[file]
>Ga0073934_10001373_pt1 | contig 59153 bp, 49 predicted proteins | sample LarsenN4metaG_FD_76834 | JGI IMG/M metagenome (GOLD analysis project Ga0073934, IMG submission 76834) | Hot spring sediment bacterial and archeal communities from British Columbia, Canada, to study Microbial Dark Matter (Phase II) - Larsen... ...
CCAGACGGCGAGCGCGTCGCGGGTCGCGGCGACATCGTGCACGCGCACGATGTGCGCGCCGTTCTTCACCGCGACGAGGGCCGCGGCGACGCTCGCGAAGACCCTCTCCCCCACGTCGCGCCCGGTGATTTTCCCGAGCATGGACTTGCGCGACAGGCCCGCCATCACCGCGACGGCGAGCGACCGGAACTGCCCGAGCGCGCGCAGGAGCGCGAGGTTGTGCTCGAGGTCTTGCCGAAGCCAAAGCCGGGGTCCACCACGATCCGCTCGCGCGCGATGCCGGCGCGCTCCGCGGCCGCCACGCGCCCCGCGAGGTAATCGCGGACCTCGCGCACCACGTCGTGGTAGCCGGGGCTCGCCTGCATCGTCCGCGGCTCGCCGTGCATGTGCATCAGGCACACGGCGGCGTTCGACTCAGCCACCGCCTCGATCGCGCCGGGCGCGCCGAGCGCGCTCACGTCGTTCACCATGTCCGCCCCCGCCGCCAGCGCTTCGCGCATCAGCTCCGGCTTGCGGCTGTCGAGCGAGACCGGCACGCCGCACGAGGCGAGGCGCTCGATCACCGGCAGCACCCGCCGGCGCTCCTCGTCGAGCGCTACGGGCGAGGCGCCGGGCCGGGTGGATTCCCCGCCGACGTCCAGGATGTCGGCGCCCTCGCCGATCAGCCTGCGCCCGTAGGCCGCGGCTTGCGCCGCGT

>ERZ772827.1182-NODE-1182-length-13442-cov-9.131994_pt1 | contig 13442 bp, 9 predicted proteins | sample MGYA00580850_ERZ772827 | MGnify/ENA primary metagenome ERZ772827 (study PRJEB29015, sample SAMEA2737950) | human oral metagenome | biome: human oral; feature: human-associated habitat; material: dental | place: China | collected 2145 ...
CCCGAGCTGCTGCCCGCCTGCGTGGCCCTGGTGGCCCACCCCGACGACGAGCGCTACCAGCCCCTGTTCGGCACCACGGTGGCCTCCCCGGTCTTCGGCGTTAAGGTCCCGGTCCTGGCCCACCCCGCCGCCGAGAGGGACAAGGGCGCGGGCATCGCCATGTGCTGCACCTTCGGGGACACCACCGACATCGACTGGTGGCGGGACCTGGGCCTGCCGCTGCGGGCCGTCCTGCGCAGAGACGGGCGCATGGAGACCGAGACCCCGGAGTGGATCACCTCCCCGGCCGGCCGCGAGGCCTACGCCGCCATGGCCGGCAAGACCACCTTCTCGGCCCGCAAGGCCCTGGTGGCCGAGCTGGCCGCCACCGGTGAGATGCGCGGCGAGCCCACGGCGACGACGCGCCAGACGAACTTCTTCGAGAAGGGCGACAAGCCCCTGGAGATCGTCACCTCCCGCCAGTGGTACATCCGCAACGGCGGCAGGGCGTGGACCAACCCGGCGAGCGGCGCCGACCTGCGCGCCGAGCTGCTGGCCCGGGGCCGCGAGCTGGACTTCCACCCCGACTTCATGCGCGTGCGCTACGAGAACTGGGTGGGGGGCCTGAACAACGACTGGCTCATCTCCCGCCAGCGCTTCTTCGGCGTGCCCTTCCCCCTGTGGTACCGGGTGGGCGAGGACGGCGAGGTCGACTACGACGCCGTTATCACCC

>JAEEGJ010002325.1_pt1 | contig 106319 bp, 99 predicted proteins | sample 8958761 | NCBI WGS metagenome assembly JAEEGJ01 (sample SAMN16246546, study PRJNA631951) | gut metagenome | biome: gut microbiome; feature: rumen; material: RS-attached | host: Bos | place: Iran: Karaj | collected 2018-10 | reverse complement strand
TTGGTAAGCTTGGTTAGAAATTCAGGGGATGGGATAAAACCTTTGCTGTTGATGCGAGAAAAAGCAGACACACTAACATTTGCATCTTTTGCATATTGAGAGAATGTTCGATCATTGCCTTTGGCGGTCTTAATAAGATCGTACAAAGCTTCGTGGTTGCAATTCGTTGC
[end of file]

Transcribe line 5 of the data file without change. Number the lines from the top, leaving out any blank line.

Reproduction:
>JAEEGJ010002325.1_pt1 | contig 106319 bp, 99 predicted proteins | sample 8958761 | NCBI WGS metagenome assembly JAEEGJ01 (sample SAMN16246546, study PRJNA631951) | gut metagenome | biome: gut microbiome; feature: rumen; material: RS-attached | host: Bos | place: Iran: Karaj | collected 2018-10 | reverse complement strand